Nothing’s more comforting than a steaming hot bowl of homemade soup. For me, it conjures up happy childhood memories while also making me feel very good about using up odds and ends of food in my freezer. I’ve been known to eat soup for breakfast, lunch and dinner and it’s one of the most-requested dishes I provide to friends, especially when they’re under the weather. Many of my creations don’t follow a specific recipe; I’m often a ‘handful of this, handful of that’ cook when it comes to soup. That being said, I do follow a couple of very strict rules when preparing the broth base for my soups.
The only way to get maximum flavour is to start with the oven. In the case of meat broths, I usually wait until I’ve accumulated a nice collection in my freezer of either beef bones, several chicken carcasses or the remains of one turkey before I make broth. Put the bones (frozen are fine) into a roasting pan and cook at 375F for about 45 minutes until the bones are golden brown and juices have accumulated in the bottom of the pan. The process for vegetable broth is the same – I use the freezer to save up peels from carefully-scrubbed vegetables as well as little odds and ends of leftover cooked vegetables. Remember that these won’t be the vegetables that you serve in your soup, so it’s perfectly ok to use the peels and odd bits. I usually add a fresh onion, coarsely chopped, and a couple of cloves of peeled garlic to my roasting pan full of vegetable scraps. Drizzle them lightly with olive oil and toss, then roast for 30 minutes at 350F until the vegetables have browned and begun to caramelize.
Once you’ve roasted your vegetable scraps or meat bones, put them in a pot that’s at least two times their size. You want room for everything to jostle around and release flavour while it’s simmering. Press down on the bones to compact them a bit (especially important with chicken/turkey carcasses) then add water – but ONLY just enough to barely cover the roasted ingredients. This is crucial; too often people add lots of water because they’re eager to make a lot of soup, but then they end up with watery broth that doesn’t taste like much of anything. For meat broth, add a few aromatics such as a chopped onion, peeled garlic cloves and some celery leaves so you get a greater depth of flavour. I prefer not to add salt or pepper to the pot because I’d rather season my soup later. Cover the pot and bring to a boil.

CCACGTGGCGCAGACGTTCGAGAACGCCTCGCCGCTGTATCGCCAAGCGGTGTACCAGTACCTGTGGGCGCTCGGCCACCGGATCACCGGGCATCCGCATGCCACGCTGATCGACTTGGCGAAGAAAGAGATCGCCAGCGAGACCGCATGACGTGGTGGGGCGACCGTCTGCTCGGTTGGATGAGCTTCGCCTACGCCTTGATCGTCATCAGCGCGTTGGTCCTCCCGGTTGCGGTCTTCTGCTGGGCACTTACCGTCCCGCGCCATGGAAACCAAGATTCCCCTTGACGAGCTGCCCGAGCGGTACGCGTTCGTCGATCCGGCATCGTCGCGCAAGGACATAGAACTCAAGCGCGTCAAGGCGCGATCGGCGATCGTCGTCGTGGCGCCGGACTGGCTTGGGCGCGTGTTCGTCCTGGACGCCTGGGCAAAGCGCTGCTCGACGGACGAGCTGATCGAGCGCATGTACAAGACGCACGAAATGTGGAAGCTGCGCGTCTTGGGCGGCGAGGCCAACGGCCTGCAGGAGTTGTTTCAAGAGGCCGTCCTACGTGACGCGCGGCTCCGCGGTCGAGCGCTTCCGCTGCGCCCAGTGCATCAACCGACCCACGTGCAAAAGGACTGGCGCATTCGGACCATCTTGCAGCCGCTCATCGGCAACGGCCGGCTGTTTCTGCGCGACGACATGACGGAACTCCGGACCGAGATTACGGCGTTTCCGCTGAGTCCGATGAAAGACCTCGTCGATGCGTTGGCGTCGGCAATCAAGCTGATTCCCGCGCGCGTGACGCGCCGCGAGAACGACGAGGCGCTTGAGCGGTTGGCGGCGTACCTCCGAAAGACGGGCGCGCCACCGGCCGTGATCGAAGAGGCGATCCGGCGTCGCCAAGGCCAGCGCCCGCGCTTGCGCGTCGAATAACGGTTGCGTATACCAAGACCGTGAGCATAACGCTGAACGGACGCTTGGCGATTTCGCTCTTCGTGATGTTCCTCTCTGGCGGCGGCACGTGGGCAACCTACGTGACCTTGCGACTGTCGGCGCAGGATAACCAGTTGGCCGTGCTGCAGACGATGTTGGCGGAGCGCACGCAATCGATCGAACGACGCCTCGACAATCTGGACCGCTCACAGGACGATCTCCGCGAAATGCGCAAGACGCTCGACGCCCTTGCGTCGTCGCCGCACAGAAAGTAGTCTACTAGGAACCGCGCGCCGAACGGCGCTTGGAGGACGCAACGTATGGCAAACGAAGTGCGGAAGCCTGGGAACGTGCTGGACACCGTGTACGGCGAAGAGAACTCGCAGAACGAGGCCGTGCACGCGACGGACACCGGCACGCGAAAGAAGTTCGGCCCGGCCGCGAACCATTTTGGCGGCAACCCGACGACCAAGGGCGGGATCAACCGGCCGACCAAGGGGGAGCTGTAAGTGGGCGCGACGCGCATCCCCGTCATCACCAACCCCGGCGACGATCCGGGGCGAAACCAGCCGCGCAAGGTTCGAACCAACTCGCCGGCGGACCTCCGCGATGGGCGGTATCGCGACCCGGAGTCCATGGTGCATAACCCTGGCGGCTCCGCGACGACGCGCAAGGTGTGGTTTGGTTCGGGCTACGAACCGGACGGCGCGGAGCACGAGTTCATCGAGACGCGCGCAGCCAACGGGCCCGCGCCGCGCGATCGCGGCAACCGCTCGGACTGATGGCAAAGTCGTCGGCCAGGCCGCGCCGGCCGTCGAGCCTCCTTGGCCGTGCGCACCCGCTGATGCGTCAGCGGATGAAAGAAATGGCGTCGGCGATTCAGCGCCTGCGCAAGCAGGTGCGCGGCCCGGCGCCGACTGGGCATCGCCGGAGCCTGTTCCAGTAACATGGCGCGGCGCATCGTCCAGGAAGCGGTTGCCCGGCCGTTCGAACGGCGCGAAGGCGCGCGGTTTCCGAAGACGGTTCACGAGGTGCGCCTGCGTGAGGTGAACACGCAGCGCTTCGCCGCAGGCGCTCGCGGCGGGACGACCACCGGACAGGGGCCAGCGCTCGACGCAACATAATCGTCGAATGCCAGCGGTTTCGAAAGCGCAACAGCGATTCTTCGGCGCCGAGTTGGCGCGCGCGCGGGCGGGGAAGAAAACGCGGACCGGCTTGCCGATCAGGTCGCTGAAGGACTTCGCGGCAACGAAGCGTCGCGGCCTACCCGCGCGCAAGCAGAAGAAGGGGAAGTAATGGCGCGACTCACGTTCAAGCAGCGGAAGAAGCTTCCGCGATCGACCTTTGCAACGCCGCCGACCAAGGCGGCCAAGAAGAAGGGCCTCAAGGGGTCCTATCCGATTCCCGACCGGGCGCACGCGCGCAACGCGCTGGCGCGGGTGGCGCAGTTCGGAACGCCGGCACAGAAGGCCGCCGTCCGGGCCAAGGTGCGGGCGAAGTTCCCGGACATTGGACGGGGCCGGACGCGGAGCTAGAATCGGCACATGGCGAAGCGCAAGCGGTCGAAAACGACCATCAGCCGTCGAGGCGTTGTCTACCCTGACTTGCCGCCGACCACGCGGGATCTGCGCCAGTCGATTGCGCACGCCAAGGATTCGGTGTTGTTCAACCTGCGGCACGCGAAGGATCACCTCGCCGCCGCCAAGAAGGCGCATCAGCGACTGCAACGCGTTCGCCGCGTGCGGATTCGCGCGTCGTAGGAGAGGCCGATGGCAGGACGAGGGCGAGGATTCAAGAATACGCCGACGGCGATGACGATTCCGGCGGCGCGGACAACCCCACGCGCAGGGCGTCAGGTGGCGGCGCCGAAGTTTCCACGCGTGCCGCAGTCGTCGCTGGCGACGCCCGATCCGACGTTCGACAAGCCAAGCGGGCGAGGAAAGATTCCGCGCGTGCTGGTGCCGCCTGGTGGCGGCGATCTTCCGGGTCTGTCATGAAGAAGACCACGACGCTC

Just like slow-roasting brings out the best flavour in so many foods, broth needs time to simmer and develop the hearty, complex taste that will make your soup extra delicious. The roasting step helps accelerate the process a little, but don’t think you can get good flavour in just an hour. Once the pot is boiling, remove the pot lid and reduce the heat so the broth maintains a low simmer. Let it bubble away gently or at least three hours; up to five is great if you have time. Add a tiny bit more hot water if the liquid level drops below the top of the bones or vegetable scraps.
Once you’ve given your broth a long, slow simmer, you can strain out the solids (use cheesecloth if you want your stock to be less cloudy) and refrigerate or freeze until you’re ready to make soup. I recommend skimming off the fat that accumulates at the top of chilled broth before adding to your favourite soup recipe.